We all knew that the full story of the Fyre Festival was going to be a wild ride, ever since the spectacle of rich kids eating being chased by wild boars on an island unfolded on social media back in April 2017, but surely no one could have expected just how much of a complete, fully-realised, total car crash of a disaster the whole thing was.
The blame for the whole fiasco, according to the hugely successful Netflix documentary, is very much laid at founder Billy McFarland’s door, yet so many questions remain of why no one else near the top of the chain staged an intervention when it was clear, weeks and even months out from the start of the festival that there was absolutely no chance of it being anything other than a spectacular - and dangerous - failure.
The constant theme is that they simply believed in McFarland’s ability to get things over the line and pull a rabbit out of the hat as he constantly urged them just to pull together, work harder and everything would be fine.
Nowhere is this more apparent than in the ‘testimony’ of Andy King, one of the festival organisers and one of the few older people with any experience who seem to be present as the story develops. He comes across well, sincere and apologetic, simply saying that he was just taken in by McFarland, getting swept up in his charm.
So much so that, in one of the most memorable moments of the documentary, he explains how - somehow - word reaches him that huge tanks of Evian water, needed for the festival, are being held by Bahamian customs and that the way to get it released without huge import charges might be to offer some ‘relief’ to the head of customs and that, as the only gay man in the upper echelons of the organisation, he is the man to do it.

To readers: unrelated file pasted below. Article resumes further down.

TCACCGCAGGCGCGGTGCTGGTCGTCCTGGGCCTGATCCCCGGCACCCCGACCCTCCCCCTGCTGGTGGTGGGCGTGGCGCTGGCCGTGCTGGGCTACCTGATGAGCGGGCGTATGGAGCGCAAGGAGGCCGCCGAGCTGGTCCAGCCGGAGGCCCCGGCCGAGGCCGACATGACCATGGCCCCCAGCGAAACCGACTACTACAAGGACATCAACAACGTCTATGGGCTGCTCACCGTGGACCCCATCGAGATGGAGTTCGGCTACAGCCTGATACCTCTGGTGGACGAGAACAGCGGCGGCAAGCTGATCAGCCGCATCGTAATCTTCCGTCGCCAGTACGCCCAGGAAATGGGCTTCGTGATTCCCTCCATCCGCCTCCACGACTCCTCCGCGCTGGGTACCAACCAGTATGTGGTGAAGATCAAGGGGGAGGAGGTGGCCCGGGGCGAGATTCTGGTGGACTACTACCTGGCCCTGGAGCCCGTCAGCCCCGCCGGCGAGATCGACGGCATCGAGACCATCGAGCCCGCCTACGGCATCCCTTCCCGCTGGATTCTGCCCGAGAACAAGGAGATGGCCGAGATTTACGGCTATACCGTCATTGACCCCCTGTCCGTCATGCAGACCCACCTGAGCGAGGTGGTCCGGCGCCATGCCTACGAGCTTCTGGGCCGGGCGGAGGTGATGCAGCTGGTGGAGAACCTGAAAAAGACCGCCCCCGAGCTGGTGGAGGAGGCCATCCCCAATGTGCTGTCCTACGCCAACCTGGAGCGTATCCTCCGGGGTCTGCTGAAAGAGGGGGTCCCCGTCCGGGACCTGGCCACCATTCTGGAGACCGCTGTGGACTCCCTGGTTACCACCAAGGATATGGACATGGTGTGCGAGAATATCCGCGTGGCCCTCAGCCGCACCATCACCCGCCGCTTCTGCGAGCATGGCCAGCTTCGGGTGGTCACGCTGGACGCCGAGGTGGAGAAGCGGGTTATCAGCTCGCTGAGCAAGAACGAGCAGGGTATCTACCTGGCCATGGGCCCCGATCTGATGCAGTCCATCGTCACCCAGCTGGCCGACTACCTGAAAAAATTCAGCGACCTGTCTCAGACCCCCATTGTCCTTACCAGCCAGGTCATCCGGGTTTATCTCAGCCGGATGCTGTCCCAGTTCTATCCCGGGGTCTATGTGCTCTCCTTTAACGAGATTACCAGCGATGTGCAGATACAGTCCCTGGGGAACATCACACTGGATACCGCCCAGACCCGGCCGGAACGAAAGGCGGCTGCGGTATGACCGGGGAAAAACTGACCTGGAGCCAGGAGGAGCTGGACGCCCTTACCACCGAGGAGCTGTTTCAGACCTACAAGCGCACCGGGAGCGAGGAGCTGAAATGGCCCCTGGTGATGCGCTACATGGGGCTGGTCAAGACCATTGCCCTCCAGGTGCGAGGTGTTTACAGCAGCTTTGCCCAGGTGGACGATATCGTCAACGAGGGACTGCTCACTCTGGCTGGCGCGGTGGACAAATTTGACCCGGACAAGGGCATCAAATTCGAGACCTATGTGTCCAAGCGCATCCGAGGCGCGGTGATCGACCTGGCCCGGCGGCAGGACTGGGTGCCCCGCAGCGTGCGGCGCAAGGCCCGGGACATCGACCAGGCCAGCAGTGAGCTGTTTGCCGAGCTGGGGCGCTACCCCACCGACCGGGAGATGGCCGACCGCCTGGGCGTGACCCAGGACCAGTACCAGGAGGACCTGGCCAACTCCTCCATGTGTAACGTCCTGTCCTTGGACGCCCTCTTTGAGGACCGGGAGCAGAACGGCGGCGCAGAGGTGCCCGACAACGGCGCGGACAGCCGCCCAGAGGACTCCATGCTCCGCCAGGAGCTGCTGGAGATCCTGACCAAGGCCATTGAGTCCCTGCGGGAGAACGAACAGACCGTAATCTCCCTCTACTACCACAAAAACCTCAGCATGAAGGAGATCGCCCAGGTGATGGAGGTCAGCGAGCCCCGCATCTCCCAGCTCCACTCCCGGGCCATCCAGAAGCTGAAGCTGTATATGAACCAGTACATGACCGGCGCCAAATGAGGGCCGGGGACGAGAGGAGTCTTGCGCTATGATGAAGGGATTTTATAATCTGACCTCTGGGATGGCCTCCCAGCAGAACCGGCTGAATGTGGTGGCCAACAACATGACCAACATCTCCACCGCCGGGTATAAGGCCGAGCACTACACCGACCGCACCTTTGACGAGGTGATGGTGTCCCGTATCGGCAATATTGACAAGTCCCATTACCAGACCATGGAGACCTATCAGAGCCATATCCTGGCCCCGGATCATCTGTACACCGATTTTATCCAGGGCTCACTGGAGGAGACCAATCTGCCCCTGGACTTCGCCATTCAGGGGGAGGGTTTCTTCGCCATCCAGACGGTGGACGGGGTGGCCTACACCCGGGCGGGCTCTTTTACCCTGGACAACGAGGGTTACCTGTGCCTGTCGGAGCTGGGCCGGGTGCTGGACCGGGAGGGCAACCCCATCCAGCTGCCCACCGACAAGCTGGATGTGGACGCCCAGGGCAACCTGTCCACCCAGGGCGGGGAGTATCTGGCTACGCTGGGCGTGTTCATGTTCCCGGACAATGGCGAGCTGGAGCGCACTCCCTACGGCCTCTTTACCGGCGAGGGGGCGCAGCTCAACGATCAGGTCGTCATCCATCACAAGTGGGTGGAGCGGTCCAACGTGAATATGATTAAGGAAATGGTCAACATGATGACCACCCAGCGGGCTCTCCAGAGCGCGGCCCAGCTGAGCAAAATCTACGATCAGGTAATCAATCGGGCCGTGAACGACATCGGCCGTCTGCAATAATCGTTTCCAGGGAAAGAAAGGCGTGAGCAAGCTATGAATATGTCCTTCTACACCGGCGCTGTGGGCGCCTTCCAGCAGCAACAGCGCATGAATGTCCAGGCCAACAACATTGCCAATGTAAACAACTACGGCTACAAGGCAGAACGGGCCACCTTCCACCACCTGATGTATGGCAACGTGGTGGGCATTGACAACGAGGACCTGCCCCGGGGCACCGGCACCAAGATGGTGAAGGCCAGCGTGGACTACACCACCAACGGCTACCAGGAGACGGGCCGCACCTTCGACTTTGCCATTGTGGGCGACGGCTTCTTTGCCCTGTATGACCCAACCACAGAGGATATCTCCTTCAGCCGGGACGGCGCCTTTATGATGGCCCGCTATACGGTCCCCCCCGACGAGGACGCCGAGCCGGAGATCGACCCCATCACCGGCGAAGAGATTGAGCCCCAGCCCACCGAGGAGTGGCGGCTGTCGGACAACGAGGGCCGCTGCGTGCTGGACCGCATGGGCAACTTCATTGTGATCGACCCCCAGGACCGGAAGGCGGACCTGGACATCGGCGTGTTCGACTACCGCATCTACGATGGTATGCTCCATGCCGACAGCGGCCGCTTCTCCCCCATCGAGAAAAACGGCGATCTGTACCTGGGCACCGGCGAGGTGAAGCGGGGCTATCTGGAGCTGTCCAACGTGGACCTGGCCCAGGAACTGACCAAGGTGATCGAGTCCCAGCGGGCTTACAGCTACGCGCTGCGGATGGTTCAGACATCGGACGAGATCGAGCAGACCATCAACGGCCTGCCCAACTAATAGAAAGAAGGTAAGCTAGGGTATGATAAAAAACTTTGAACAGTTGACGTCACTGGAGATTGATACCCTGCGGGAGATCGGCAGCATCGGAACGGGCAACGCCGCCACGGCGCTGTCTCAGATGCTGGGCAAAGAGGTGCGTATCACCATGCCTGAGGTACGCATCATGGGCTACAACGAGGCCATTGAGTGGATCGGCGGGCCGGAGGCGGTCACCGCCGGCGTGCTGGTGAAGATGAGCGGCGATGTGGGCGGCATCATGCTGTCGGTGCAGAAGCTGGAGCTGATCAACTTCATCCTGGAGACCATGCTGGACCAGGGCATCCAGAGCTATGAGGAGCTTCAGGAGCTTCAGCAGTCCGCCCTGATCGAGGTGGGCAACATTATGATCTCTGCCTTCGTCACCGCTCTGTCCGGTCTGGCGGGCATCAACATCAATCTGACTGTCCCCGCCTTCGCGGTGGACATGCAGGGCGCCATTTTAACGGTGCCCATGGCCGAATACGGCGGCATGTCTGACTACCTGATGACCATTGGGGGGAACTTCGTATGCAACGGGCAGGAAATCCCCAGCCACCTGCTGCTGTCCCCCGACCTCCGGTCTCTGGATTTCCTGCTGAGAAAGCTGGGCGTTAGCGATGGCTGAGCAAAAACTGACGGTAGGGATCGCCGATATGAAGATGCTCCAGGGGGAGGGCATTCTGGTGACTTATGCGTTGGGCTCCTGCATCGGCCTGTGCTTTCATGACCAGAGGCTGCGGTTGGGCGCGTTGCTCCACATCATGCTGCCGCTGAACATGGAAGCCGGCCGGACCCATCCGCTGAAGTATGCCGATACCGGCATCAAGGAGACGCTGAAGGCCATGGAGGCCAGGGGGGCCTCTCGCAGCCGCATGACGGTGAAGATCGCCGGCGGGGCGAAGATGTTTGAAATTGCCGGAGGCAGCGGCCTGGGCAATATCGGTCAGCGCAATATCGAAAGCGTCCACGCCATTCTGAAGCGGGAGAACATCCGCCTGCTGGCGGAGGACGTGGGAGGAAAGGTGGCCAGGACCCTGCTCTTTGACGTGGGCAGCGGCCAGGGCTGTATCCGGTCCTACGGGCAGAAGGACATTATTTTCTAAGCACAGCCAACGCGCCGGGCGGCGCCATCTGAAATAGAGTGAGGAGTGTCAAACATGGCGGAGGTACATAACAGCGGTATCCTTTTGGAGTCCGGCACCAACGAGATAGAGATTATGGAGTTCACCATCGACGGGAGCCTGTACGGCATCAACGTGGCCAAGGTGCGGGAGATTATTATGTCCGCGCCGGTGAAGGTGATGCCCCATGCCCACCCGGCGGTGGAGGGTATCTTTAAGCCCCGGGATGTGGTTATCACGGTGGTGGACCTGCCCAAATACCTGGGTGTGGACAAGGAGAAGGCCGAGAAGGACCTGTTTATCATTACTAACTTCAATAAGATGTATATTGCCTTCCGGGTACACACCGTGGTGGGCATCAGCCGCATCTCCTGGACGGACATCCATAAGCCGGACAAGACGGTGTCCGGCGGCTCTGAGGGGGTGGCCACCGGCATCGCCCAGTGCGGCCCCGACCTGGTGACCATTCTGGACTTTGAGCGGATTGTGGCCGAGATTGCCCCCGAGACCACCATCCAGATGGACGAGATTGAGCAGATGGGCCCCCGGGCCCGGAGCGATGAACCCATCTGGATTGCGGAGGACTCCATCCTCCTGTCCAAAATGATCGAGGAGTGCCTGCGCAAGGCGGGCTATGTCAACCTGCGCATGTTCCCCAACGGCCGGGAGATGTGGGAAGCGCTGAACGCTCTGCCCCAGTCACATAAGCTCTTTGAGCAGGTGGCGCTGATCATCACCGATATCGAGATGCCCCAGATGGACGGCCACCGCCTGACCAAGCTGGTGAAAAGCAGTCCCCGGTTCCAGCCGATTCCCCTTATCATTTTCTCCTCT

“I literally drove home, took a shower, I drank some mouth wash, and I got into my car to drive across the island to take one for the team. I got to his office fully prepared to suck his dick.”
In the end, the official (who “couldn’t have been nicer”) agrees to release the water and take payment after the festival: a good outcome for King, not so good for the finances of the islands.
Off the back of this apparent willingness to go above and beyond and take one for the team, King soon went viral on social media, spawning a series of hilarious memes.
Now, King has featured in a video released by Netflix in which he explains that he is “blown away with the response of the documentary… . I’m now a noun, a verb, an adjective.”
He says that he is not on social media and didn’t even know what ‘trending’ was - but is glad that the success of the documentary has helped publicise GoFundMe campaigns set up to help those in the Bahamas who suffered financially from the failure of the festival.
“One of our biggest goals, obviously, is paying back all the people in the Bahamas. If I could drive positive influences and a lot of positive energy towards social and environmental impact, then I think I can utilise this moment to do a lot of good.”
A noble quest, although one can’t help but think that, had King had a moment of clarity at the moment he was asked to “suck dick” and realised the festival was doomed, instead of deciding to go through with it, a lot of money and effort could have been saved in the first place.
Still, then we wouldn’t have been able to laugh at all the rich kids would we?